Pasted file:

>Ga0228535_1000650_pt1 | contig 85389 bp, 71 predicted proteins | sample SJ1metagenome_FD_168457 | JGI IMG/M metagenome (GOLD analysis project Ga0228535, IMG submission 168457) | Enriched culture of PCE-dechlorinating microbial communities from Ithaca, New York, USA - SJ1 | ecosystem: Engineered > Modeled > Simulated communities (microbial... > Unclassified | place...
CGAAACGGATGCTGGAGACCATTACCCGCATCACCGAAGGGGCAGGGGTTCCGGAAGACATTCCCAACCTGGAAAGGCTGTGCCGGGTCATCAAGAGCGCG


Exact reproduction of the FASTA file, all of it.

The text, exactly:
>Ga0228535_1000650_pt1 | contig 85389 bp, 71 predicted proteins | sample SJ1metagenome_FD_168457 | JGI IMG/M metagenome (GOLD analysis project Ga0228535, IMG submission 168457) | Enriched culture of PCE-dechlorinating microbial communities from Ithaca, New York, USA - SJ1 | ecosystem: Engineered > Modeled > Simulated communities (microbial... > Unclassified | place...
CGAAACGGATGCTGGAGACCATTACCCGCATCACCGAAGGGGCAGGGGTTCCGGAAGACATTCCCAACCTGGAAAGGCTGTGCCGGGTCATCAAGAGCGCG